- You will then proceed to say "left" or "right". As you say it you will drop the corresponding left or right ruler. Your partner must decide which ruler to grasp based on the auditory cue you give: "left" or "right". As before, your partner must only squeeze one hand.
- Record the measurement and repeat 3 more times, remember to randomly decide which ruler to drop. Switch roles and repeat.
Here is the table for the second experiment:
In your chart above you are going to take all the centimeter measurements you have collected and convert the measurement in centimeters to seconds. This will tell you how long it takes, in seconds, an object (the ruler) to fall a certain distance. The formula below is comprised of three variables.
Here is an example of the equation being used:
It may seem tedious to convert by hand each number you recorded so instead you will be provided with a quick chart to convert your centimeter measurement to seconds. However, there are several values missing in the table. You will need to fill them out to complete the table. Use the equation above to fill out the remainder of the chart. If you are savvy you can also design a computer program to do this.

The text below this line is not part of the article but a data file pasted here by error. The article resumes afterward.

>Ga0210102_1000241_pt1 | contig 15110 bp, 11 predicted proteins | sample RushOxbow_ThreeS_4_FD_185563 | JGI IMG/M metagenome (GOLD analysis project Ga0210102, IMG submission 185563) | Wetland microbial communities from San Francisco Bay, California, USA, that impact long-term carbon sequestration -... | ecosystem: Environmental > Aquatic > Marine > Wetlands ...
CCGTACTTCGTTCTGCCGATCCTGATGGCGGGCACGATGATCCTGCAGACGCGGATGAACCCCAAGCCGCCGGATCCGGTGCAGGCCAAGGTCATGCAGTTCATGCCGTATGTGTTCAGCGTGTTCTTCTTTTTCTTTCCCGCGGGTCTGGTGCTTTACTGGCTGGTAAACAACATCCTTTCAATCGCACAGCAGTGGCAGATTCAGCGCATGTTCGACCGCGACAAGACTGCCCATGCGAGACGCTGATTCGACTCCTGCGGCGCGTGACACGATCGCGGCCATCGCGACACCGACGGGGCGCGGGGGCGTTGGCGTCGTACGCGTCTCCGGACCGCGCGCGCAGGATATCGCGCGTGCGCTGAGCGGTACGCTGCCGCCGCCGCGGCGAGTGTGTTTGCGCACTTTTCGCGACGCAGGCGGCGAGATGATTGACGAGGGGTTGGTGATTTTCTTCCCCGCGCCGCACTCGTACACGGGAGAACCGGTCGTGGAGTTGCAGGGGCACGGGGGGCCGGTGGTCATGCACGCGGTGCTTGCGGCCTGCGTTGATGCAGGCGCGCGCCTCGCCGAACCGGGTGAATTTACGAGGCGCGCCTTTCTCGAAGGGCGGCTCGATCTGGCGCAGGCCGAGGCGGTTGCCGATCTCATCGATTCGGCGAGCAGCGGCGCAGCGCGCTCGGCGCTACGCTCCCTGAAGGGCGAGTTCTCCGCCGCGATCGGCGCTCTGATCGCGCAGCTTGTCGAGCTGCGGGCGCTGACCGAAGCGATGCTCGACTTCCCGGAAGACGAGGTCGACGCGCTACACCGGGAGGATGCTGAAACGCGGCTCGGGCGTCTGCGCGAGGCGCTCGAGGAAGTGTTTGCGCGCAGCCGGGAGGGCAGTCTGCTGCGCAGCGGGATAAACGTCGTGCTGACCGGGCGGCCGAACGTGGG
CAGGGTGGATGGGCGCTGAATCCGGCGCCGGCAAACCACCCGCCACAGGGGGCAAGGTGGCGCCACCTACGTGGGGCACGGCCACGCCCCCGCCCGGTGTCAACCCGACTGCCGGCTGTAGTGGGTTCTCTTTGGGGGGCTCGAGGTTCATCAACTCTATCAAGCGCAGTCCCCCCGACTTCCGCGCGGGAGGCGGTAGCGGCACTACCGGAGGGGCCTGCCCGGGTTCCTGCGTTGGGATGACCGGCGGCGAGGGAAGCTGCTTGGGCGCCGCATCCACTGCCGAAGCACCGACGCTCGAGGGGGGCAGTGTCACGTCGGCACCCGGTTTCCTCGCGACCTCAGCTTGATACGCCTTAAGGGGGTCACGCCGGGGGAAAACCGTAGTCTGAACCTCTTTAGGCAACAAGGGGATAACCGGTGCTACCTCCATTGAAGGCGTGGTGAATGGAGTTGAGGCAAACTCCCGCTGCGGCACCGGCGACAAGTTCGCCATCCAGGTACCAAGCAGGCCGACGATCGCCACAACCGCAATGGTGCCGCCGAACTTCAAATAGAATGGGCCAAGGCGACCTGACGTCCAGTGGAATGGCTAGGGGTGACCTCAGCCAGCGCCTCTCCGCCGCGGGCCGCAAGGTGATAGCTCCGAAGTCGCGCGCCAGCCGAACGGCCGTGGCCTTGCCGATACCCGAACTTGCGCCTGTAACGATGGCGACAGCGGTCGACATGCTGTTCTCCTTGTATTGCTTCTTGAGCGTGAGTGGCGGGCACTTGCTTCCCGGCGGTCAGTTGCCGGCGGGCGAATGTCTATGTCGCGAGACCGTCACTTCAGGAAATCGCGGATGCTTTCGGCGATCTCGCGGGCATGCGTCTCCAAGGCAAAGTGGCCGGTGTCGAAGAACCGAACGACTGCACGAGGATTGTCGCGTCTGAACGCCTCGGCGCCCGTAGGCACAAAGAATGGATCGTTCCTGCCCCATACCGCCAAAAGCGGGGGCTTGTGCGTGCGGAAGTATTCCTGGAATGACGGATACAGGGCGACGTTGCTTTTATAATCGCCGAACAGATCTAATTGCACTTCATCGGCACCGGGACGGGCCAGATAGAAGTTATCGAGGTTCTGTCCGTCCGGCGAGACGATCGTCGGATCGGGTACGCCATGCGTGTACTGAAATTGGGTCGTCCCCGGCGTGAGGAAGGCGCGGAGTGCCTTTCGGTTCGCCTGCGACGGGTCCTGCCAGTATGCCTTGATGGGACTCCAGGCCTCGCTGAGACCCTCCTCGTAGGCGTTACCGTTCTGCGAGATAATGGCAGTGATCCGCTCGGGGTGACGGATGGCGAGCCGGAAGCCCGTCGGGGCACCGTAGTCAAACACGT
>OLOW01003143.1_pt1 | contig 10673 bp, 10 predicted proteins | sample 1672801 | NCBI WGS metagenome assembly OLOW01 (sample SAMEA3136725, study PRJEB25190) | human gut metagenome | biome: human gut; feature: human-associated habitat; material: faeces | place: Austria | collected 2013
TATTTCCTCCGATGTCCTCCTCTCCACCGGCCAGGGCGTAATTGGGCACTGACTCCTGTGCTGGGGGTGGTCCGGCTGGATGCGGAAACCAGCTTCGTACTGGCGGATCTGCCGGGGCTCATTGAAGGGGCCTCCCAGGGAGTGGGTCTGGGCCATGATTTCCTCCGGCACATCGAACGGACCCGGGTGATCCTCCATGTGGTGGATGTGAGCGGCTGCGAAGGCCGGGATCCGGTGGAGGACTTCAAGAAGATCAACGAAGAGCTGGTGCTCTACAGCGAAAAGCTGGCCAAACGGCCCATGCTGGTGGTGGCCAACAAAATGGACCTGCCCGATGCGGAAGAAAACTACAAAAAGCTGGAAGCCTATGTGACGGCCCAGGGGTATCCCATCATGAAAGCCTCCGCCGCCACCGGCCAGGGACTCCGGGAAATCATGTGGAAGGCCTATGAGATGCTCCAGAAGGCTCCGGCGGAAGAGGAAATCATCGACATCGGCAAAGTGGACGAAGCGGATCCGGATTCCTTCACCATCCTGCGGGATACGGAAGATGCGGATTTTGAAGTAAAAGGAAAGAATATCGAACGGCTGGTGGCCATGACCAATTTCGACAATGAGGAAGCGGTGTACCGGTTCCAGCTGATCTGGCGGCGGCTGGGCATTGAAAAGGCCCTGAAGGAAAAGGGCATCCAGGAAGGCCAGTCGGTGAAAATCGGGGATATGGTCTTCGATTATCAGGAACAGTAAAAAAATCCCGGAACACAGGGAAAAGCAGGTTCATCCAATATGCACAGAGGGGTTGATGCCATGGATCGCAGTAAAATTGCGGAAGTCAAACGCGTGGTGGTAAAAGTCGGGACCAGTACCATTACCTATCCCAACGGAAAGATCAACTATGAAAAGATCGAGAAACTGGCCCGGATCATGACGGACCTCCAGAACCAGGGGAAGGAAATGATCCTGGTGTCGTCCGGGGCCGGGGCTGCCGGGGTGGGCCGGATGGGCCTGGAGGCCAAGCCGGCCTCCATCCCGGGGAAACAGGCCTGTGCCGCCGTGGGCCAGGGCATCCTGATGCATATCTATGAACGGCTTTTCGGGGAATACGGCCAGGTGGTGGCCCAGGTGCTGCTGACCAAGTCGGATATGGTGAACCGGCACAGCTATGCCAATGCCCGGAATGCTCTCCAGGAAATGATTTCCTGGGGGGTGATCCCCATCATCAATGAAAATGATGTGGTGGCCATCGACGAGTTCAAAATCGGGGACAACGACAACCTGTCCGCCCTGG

After using the chart and converting your centimeter measurements into seconds you will have your ruler reaction time in seconds. Looking at your data you might be thinking how you compare to the human average reaction time. Here it is! The average reaction time for humans is 0.25 seconds to a visual stimulus, 0.17 for an audio stimulus, and 0.15 seconds for a touch stimulus.
Questions to Consider
- Why do you think touch and audio stimuli have a faster reaction time on average?
- Do your results match the averages mentioned above?
- Would you expect a difference in the average reaction times between a male and female? What about a more athletic person compared to a more sedentary person?
- Do you think it's OK to average two people like we did? What might be the problem?
- Why did we not test the "tactile" reaction time in the choice task? How could you redesign the experimental setup to test tactile reaction times in the choice task?
- As you know, you have a dominant vs. a non-dominant hand. With only four trials, it is too hard to see a difference. Perhaps you should repeat the experiment 10-20 times to see if there is any difference between dominant and non-dominant hands.
- The average conduction velocity speed is approximately 20-80 m/s. It takes approximately 1 ms for a neurotransmitter to cross the synapses.
- Calculate the lower limit for your patella reflex vs. the patellar reflex of a giraffe.